When Sara Lopez Assu took over the reigns of the Campbell River Art Gallery as its new executive director early in 2020, she was excited to get to work. Little did she know she was about to guide the facility and organization through one of the most challenging years in its history.
When COVID-19 was declared a pandemic in March, and restrictions began being put in place, her role leading an organization whose goal is to bring people together and celebrate art and artists suddenly became a lot more difficult.
And as she looked back on the year late last month, she wanted to see the statistics to see how bad it really was.
How many fewer people walked through the doors? How many fewer people were reached by the great work they were doing? How many fewer kids got to take advantage of their Super Saturday art sessions?
“It was a bit depressing at first, because obviously the numbers are so much lower than previous years,” Lopez Assu says, “but then we considered that we were 10 months in a pandemic, we turned it around and instead made it a celebration of the small victories and used it to pat ourselves on the back.”
“Sure, we didn’t see tens of thousands of visitors last year,” she says, “but we managed to get a fair number of people through our doors despite what was going on in the world. So it was nice to reflect on how we managed to pivot and still engage with people in some capacity in what was maybe our hardest year ever. It would be easy to look back and be disappointed that we had to cancel things and got a fraction of the people in that we might have otherwise, but that’s not going to get us anywhere.”
And they learned a few things along the way that they’re going to use as they move forward into another year of uncertainty, Assu says.
“I think if there’s an overarching theme to what we’re looking at going forward it’s ‘community building,’” she says. “Celebrating close to home was the biggest take-away from 2020 for me, was that we can still be community builders and reach out to people while everyone became homebodies, so 2021 will be all about continuing to reach out to people and celebrating the things that are close to home.”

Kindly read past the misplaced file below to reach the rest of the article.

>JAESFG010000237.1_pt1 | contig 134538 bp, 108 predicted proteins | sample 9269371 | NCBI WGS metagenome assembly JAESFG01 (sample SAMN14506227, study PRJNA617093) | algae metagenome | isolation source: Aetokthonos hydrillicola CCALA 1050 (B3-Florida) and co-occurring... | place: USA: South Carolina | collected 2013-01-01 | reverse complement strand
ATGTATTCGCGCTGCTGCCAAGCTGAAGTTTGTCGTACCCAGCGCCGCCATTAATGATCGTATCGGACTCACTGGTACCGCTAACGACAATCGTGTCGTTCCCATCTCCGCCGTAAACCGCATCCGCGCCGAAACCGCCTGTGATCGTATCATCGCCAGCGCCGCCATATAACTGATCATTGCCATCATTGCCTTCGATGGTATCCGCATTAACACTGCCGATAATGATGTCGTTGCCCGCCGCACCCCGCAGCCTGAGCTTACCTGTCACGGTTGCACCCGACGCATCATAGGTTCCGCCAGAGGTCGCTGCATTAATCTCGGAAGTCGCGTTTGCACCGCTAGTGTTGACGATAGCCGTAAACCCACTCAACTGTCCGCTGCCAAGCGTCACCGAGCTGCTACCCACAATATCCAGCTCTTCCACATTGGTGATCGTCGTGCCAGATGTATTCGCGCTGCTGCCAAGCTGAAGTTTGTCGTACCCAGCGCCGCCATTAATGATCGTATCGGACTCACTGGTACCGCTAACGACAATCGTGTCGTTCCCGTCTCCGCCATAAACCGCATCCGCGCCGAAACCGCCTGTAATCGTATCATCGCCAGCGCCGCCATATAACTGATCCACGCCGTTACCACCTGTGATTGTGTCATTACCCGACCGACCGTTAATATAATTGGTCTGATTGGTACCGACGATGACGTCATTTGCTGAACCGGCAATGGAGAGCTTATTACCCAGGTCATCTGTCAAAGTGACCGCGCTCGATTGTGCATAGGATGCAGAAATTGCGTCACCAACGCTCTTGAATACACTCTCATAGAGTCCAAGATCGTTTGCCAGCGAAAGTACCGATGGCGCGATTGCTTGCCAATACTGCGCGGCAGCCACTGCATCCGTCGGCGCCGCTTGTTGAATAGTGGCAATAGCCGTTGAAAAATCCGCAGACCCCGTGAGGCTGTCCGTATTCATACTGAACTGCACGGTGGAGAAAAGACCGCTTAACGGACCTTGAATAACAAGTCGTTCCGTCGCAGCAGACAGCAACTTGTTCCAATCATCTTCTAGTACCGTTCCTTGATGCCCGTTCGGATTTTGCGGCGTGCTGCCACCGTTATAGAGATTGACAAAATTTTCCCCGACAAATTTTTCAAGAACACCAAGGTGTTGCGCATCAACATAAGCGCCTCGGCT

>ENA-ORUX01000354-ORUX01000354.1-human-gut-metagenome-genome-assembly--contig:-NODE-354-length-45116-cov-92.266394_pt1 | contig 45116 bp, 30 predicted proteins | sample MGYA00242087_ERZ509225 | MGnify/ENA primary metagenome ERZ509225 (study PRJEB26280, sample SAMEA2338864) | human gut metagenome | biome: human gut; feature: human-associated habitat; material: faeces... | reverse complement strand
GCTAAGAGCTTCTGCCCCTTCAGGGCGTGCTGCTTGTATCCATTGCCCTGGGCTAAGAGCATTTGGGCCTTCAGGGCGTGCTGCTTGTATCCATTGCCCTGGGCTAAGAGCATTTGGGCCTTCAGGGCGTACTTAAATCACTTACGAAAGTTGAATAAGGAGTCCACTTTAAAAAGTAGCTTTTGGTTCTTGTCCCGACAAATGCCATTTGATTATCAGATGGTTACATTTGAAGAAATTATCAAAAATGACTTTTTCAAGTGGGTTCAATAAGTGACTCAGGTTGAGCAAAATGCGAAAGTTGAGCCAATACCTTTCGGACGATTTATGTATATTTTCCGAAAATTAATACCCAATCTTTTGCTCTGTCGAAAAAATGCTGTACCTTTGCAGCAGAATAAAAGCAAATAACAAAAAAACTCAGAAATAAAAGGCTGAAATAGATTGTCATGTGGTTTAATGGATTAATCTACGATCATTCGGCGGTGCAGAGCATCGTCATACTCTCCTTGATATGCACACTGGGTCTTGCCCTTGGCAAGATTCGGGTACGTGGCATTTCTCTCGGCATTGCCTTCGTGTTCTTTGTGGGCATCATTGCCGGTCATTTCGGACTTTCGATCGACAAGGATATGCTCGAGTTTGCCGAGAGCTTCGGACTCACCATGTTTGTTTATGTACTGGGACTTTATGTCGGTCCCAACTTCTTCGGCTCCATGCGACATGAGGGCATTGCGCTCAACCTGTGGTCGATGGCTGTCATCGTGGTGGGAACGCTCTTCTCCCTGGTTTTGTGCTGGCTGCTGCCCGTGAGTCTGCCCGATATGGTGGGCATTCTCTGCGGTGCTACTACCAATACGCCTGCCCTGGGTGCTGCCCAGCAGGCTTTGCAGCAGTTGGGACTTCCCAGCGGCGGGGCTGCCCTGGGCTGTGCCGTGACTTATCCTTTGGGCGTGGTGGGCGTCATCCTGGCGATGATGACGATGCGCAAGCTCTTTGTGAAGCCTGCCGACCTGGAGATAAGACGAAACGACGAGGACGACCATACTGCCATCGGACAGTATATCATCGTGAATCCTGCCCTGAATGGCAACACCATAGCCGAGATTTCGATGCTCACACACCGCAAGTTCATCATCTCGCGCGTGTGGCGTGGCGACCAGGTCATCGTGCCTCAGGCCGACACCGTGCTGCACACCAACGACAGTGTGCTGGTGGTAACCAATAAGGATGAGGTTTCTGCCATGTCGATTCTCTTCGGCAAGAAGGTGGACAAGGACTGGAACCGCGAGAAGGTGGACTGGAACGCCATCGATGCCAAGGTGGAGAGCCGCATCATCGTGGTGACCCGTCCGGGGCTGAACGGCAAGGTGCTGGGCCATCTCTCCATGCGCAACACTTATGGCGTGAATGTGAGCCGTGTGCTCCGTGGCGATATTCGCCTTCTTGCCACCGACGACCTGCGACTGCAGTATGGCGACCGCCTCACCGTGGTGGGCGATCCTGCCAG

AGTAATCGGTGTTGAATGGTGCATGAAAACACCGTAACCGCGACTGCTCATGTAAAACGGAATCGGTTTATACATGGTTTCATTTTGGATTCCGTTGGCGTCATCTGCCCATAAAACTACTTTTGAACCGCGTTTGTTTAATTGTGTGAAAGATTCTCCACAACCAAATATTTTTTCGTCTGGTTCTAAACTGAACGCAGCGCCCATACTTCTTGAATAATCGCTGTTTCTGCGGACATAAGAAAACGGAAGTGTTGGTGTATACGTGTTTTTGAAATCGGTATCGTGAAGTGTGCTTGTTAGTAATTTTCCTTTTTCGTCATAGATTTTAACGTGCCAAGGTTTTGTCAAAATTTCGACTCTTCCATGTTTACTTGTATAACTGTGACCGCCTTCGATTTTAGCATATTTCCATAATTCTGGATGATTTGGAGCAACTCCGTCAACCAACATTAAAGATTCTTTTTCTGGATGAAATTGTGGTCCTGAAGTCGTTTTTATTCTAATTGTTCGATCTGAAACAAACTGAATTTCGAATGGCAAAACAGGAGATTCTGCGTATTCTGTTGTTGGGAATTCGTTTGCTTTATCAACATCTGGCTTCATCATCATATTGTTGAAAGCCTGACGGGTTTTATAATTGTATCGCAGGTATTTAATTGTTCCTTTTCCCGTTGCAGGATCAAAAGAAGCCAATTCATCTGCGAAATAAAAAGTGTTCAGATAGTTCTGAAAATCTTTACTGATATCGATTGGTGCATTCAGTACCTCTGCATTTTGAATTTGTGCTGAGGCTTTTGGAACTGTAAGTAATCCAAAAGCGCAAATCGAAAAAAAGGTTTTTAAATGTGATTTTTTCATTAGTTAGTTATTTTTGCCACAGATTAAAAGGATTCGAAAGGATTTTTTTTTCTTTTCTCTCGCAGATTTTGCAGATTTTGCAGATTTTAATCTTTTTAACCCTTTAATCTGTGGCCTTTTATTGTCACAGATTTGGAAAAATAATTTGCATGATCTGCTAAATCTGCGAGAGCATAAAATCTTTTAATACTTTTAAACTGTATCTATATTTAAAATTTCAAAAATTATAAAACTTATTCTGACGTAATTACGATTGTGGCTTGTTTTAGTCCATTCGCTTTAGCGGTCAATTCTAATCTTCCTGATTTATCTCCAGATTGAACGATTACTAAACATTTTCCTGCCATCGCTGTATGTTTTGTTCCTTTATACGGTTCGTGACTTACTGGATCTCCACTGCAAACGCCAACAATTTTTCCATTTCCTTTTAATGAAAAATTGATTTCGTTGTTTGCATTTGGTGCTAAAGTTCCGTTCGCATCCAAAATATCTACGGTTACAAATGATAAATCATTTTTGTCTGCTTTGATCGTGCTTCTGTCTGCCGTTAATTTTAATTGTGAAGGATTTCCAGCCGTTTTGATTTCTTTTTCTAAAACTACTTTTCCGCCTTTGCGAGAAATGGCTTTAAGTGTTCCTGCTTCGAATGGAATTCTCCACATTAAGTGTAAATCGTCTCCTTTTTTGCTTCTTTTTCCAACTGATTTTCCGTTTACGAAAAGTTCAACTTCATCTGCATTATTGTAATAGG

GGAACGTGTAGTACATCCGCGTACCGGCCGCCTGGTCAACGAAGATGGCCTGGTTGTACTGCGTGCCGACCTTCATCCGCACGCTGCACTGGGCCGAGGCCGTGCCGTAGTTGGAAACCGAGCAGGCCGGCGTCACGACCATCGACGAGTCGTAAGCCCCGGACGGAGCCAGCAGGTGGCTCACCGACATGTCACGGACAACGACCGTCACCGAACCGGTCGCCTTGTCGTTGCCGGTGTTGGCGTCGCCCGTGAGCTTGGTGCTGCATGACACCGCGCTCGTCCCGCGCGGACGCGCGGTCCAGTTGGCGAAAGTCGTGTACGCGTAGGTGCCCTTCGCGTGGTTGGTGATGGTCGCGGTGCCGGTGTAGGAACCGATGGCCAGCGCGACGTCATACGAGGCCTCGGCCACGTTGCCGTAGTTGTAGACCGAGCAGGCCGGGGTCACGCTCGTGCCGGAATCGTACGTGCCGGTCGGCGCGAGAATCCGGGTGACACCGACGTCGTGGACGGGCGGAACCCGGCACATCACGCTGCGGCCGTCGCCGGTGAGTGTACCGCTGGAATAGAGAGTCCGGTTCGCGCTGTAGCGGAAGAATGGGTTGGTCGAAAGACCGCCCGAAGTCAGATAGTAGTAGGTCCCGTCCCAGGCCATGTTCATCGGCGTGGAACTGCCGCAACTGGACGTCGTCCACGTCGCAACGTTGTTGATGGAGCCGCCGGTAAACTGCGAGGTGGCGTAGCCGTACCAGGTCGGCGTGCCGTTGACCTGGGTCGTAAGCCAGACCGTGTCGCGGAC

One of the ways they’ll continue that trend, she says, is to keep partnering up with other local organizations and developing an atmosphere of cross-pollination within the local art scene.
“When you think about Sugarbush Shrapnel in November, it had some strong themes of environmental sustainability and Indigenous ways of knowing, we made some connections with Greenways (Land Trust) on that,” she says. “While the folks at Greenways might not be intuitively interested in art, necessarily, there is art that can be interesting and important to people who have those kinds of interests. And similarly, how can we get folks who are interested in art engaged in the discussions surrounding climate change and environmental stewardship?
“We want to be community players and community partners, so cross-promoting each other like that is a really good way of everyone helping each other out,” she continues, “and it also helps bring together a diverse set of voices, which I think is really important, and is really what art is all about: having wide open conversations about complex issues and allowing different voices to chime in.”
And they’ll be starting off the year with another example of that: the annual Members’ Show, in collaboration with the Campbell River Arts Council, which once again celebrates local artists and artisans both in the physical gallery and online, beginning Jan. 14.
Watch both organizations’ social media platforms for information on how to experience the exhibition, and stay tuned for more exciting announcements from the gallery in the coming months as they continue to navigate another uncertain year in 2021.